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Caligula - TheatreWorks (VIC)

Directed and co-produced by Robert Johnson, Written by Albert Camus

Reviewed by Martha "MJ" Latham

We often see uprisings represented in western media but we rarely see downrisings - a word I've just made up)-. Caligula is not the tale of some underdog who beats the system through cunning and guile, rather it's the tale of an upperdog (an Emperor) who is willing to become a cancer on the very system that grants him the power he wields to destroy it. In Camus’ world, the restructuring of power comes not at the hands of a swift and climactic uprising, but a slow and painful disembowelment by a fed-up uppercruster with nothing left to live for. The hand biting itself so to speak.

The handling of this absurdist work was less than deft, but still remarkable considering the complicated nature of the original text. Considering some of the factors the cast and crew were facing when creating the work; a classic text with heightened language, presenting an absurdist work in a country with little respect for the arts and a low theatrical literacy, 2 years of COVID delays, the massive size of the TheatreWorks space, a 2 hour runtime, the financial realities of independent theatre and a cast of 12, I would say they did an absolutely remarkable job.

RileyTapp did a spectacular job of designing the space to fit a work about Ancient Rome into a delectable modern mouthful. Neat, ripin stripes juxtaposed against swirling black marble and above it all a gigantic mirror representing surveillance, the moon and offered the audience an alternate view of the world. I’m almost certain the decision to warp the reflective surface through a series of segmented cuts and screws was a fiscal one rather than an artistic one (have you ever seen the cost for a mirror that size as a custom cut? Let alone the cost involved with moving and safely rigging such a beast) the warping created some beautiful splattered representations of the characters and scenes below. This included a beautiful last image of Caligula laying dead, beautifully bathed in the cool, reflected light by Tim Bonser. Bonser’s lighting of the space with almost zero backlight and a huge mirror taking up almost a third of the available rig coupled with the decision to use side booms as one of the primary lighting sources was well managed.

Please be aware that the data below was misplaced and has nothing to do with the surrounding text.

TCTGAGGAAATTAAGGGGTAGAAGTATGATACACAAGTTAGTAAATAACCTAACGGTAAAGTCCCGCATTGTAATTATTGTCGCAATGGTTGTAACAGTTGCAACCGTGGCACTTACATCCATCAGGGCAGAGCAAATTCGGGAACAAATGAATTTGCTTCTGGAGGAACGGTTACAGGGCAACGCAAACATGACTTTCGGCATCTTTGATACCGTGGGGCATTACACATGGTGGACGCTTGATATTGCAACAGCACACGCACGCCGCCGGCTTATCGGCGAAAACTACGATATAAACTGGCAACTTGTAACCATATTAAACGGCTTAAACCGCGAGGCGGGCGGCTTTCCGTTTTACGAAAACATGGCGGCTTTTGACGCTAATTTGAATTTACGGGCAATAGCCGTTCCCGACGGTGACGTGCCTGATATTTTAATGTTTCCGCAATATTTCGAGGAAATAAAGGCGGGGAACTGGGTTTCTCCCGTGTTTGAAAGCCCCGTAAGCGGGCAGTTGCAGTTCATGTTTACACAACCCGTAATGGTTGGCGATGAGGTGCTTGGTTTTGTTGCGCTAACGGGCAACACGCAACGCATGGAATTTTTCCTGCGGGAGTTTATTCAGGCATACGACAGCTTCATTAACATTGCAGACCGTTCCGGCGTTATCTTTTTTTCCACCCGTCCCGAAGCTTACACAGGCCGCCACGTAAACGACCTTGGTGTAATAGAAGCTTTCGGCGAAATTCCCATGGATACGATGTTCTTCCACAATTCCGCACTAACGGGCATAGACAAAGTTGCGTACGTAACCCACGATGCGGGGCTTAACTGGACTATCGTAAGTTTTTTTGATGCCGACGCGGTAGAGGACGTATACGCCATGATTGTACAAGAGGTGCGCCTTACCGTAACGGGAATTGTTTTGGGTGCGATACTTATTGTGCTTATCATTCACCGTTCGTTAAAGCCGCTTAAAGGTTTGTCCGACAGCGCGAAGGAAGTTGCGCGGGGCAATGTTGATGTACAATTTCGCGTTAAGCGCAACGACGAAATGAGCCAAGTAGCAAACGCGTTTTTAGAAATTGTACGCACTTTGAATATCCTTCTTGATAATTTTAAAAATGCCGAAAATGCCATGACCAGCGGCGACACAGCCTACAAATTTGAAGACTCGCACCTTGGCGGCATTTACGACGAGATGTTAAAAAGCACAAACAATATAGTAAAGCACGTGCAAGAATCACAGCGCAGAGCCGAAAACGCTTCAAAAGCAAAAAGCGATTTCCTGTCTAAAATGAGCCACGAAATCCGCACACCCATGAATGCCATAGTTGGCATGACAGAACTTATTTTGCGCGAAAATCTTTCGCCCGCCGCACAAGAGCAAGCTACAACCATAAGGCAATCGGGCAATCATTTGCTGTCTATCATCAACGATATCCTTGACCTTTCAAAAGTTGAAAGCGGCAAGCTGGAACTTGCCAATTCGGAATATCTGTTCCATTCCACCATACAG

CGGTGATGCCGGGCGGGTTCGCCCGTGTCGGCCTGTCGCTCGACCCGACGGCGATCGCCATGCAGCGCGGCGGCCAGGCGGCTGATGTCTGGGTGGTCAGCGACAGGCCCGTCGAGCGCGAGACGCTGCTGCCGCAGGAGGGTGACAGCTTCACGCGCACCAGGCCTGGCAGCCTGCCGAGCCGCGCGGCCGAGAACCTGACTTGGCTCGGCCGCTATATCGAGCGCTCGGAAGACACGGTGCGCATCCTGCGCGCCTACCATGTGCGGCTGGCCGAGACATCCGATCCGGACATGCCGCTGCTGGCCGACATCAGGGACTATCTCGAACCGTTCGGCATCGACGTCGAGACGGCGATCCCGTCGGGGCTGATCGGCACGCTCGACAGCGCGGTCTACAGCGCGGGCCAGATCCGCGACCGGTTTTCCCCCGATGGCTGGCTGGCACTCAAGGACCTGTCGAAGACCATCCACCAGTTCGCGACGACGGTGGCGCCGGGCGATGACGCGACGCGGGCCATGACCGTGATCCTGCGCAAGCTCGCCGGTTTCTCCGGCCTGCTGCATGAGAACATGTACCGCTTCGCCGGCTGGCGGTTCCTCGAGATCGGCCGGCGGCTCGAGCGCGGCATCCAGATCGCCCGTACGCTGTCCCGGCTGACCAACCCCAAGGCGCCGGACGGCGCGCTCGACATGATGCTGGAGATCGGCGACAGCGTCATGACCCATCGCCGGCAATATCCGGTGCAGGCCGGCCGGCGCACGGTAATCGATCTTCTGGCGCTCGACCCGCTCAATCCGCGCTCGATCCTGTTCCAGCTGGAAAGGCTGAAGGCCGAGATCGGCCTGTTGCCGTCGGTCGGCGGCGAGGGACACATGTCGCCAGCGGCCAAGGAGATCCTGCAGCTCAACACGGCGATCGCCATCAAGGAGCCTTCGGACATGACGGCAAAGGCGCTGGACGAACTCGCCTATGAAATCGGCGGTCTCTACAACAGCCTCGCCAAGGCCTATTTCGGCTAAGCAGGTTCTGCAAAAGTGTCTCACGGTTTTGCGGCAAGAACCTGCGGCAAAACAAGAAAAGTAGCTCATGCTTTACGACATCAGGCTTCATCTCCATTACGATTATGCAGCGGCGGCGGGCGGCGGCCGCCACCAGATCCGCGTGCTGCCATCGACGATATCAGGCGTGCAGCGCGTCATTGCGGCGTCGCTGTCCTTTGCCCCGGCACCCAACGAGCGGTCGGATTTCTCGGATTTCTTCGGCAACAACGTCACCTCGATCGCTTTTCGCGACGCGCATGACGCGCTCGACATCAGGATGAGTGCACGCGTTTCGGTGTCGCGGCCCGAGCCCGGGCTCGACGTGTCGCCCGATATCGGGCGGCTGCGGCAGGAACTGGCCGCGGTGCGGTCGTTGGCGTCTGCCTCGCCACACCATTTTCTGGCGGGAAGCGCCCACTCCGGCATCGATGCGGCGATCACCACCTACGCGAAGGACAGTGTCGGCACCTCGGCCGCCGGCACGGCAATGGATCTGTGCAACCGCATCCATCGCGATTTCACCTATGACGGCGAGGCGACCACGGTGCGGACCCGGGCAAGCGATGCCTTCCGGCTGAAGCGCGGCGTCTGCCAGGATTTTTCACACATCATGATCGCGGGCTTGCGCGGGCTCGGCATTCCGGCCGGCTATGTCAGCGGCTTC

The performers were up and down in places and, as the old song goes, when they were up, they were up, but when they were down, they were down. This is likely the teething problems of opening night, but the performances felt very unmotivated and confused from scene to scene. A few moments I loved: the scene where Caligula and Cherea (Liliana Dalton and Paul Dalton, respectively) talk “honest man to honest man” was quite beautiful. Liliana deserves a special mention for their incredibly hard work, including having to perform almost the entire second act in a latex pregnant body suit.

If you're a fan of the absurd, independent theatre makers taking risks, and a little bit of camp, this is the play for you.

Reviewer Rating

3 stars

Caligula plays at TheatreWorks from 28th June to the 2nd July 2022. Tickets can be booked here.

28 June - 2 July 2022 | Tues - Sat 7:30pm

Tickets: $40 Full, $32 Concession/Student, $20

Limited Tickets Per Session


Venue: Theatre Works - 14 Acland St, St Kilda


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